Tag: Benjamin Wachs

Why Canêt –Dead Poets Society” Get Any Love?


The legendary movie about the conflict between rote learning and passionate engagement with the humanities at a boys prep school in the 1950s recently celebrated its 20th anniversary—and came in for a resounding barrage of criticism. Kevin Dettmar, an English professor at Pomona College, penned a piece for The Atlantic entitled “Dead Poets Society Is… Read more »

The sad split between intellectual culture and human nature – a little light reading


A conversation with a fellow writer turned into miniature a culture war last month when I mentioned that I didn’t believe that the human mind can be reduced to purely biochemical processes – that we are in fact more than a highly complicated biological machine. “Really?” my friend said.  He was baffled.  “I’ve never met… Read more »

We turn into villains because we don’t know how to be heroes: the appeal of “evil” in the 21st century


Are we addicted to evil? That’s the provocative question asked by Stephen Metcalf in an article for Slate.com. By piecing together the etymology of the work “amok” (as in, “he ran amok”), examining the scripted quality of media coverage of spree violence like the shootings in Aurora, and looking at the difference between the Batman… Read more »

Our Music Is Getting Sadder. What Does That Say About Us?


Photo by Jo Fjompenissedalheibakke If you get depressed when you turn on the radio, it could be the news – or it could be the music.  According to new research, pop music has gotten significantly sadder over the last half-century.  That’s measured in terms of tempo (it’s gotten slower), key (minor keys have come to predominate),… Read more »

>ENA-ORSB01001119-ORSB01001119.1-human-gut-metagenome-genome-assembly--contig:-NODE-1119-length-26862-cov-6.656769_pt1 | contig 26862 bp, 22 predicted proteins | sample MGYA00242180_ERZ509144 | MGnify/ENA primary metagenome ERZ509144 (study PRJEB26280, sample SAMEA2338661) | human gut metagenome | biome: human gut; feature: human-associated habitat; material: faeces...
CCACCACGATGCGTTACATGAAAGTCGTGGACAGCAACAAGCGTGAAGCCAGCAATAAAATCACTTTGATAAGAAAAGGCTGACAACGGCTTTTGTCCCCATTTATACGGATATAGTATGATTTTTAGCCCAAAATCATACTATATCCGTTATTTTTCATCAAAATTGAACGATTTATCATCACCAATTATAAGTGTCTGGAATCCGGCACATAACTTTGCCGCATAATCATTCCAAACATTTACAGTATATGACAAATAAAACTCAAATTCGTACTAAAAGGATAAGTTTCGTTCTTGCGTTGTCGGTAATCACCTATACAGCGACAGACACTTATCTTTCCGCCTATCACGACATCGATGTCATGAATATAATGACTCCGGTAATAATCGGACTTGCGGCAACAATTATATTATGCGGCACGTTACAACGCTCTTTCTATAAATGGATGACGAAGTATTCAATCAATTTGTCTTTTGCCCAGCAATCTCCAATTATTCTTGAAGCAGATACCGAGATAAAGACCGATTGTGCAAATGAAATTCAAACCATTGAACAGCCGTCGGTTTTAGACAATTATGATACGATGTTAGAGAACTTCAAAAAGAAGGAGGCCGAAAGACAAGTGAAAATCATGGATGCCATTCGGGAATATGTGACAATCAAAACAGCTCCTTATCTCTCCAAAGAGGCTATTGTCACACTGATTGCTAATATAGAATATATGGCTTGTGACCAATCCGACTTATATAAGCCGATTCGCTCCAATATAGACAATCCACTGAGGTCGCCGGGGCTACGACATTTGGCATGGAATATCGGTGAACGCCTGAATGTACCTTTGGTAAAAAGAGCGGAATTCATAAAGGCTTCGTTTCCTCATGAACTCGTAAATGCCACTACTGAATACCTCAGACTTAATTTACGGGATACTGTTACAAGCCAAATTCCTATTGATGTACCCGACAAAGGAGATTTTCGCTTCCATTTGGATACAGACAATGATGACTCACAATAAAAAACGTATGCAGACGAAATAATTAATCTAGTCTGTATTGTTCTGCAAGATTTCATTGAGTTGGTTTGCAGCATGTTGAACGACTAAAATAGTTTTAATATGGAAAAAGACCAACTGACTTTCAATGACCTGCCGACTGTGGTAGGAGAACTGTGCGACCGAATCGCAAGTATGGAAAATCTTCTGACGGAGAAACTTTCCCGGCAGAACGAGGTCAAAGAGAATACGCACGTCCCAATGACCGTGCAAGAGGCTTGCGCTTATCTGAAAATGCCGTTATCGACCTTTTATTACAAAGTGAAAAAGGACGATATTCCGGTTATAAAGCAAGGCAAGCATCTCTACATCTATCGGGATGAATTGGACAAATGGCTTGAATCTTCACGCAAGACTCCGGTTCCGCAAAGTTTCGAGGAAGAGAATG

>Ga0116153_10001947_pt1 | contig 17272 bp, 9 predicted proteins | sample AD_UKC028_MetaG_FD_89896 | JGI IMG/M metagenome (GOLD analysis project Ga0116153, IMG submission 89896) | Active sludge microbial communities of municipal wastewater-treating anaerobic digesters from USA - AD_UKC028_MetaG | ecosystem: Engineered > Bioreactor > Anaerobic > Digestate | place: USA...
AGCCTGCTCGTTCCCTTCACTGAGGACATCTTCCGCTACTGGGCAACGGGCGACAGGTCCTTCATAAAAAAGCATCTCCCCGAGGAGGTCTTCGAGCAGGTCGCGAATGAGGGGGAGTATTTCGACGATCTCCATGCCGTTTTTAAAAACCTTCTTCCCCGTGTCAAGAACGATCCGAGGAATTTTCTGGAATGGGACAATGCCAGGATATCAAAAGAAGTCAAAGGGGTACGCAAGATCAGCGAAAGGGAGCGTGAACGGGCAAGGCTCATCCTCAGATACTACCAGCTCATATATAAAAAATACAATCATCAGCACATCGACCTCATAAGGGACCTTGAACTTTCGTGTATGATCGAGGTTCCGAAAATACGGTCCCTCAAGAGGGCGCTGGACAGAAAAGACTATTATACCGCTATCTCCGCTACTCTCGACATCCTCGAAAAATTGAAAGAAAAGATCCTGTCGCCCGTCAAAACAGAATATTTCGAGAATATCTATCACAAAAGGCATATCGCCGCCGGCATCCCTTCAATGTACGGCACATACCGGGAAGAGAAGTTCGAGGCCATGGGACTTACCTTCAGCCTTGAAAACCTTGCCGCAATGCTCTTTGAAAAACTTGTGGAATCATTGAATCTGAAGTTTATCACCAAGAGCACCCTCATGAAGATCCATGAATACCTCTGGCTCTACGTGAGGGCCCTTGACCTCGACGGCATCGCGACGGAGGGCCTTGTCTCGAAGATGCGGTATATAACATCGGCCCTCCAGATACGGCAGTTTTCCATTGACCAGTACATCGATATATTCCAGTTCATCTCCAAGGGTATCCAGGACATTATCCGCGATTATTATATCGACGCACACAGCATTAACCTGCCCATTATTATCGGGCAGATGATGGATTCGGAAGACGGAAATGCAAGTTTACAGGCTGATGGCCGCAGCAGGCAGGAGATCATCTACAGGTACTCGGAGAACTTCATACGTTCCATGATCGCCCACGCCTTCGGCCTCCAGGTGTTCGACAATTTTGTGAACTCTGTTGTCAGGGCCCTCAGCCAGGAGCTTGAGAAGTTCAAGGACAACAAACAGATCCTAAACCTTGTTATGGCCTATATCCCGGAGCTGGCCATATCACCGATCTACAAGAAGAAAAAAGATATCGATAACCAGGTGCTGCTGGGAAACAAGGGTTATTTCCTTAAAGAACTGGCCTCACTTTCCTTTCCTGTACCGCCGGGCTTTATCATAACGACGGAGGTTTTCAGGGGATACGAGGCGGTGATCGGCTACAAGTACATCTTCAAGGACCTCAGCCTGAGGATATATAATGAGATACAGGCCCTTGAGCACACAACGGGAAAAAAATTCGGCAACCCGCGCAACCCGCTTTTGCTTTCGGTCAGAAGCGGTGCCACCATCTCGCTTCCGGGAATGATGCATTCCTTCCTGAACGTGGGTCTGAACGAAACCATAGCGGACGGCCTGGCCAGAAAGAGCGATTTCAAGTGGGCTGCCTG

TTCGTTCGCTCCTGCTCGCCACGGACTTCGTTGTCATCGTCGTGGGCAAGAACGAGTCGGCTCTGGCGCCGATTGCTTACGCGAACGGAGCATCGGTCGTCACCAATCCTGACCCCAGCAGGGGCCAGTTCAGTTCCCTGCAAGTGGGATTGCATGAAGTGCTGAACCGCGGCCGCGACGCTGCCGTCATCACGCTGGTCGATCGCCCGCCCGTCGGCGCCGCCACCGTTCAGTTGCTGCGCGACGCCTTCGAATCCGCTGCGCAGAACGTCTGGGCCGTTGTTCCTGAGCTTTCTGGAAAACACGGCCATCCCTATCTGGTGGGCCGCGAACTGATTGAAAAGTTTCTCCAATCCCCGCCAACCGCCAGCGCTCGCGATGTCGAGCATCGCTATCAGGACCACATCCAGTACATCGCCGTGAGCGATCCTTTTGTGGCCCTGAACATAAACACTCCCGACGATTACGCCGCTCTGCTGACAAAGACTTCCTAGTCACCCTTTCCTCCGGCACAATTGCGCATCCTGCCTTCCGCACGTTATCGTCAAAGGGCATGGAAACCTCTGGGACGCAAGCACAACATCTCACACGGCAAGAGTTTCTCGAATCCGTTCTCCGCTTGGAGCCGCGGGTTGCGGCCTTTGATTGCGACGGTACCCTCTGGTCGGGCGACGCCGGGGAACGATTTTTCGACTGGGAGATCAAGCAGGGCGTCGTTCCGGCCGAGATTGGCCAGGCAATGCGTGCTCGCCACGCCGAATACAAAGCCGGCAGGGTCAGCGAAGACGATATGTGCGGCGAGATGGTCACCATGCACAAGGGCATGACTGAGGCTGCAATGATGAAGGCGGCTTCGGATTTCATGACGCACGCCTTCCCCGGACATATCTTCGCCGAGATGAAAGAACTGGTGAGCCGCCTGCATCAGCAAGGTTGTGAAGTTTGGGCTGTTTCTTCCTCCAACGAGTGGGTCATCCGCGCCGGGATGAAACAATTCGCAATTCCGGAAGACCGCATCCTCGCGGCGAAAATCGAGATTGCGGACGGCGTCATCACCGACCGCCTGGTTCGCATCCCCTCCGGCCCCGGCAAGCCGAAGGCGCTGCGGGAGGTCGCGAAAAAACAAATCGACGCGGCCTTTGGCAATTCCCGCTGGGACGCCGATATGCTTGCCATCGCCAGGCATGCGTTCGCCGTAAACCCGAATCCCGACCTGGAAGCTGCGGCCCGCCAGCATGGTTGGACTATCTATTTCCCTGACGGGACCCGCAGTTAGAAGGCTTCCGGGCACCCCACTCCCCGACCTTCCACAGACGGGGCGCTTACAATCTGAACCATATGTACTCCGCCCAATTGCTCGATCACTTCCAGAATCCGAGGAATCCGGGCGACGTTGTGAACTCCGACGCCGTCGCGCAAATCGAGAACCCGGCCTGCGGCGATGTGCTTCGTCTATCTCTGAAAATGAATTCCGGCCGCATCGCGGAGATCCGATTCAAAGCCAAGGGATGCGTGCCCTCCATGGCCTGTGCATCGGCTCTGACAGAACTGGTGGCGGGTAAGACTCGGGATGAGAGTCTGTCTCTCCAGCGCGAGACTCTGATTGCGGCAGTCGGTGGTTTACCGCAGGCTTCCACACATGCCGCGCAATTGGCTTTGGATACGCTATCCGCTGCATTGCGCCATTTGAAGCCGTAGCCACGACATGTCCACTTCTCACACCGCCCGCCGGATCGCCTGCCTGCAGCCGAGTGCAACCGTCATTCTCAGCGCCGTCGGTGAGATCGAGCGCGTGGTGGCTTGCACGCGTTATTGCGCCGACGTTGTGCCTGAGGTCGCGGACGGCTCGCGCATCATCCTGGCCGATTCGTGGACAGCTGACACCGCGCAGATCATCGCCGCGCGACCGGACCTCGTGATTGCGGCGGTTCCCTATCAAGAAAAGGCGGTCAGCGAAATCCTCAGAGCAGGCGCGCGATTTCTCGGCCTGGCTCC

Facebook Isn’t Making Us Lonely, But It’s Making It Hard For Us To Be Anything Else


There are a lot of hypotheticals around the question: “if we are lonelier, is our technology to blame?” A recent article in The Atlantic says “yes” and “yes,” with the title alone being a giveaway: “Is Facebook Making us Lonely?” Writing in Slate, Eric Klinenberg (author of “Going Solo”) says “no” and “no.” We’re not… Read more »

In the 21st century, being a “neurotic” is a good thing


Did you know we’re running out of neurotics? According to an essay in the New York Times, “one modern American type is slipping into the past without a rattle or even its familiar whimper – the neurotic.” The problem, though, isn’t that there are too few neurotics in the 21st century: it’s that there are… Read more »

How not to study the “web generation”


Is constant immersion in digital technology changing kids’ brains for better or for worse? A recent Pew poll of experts that is now getting a lot of media attention determined that: 55% of people polled thing it’s for the better, and 43% think it’s for worse. Well, gee, that was helpful. The inconclusive results aside,… Read more »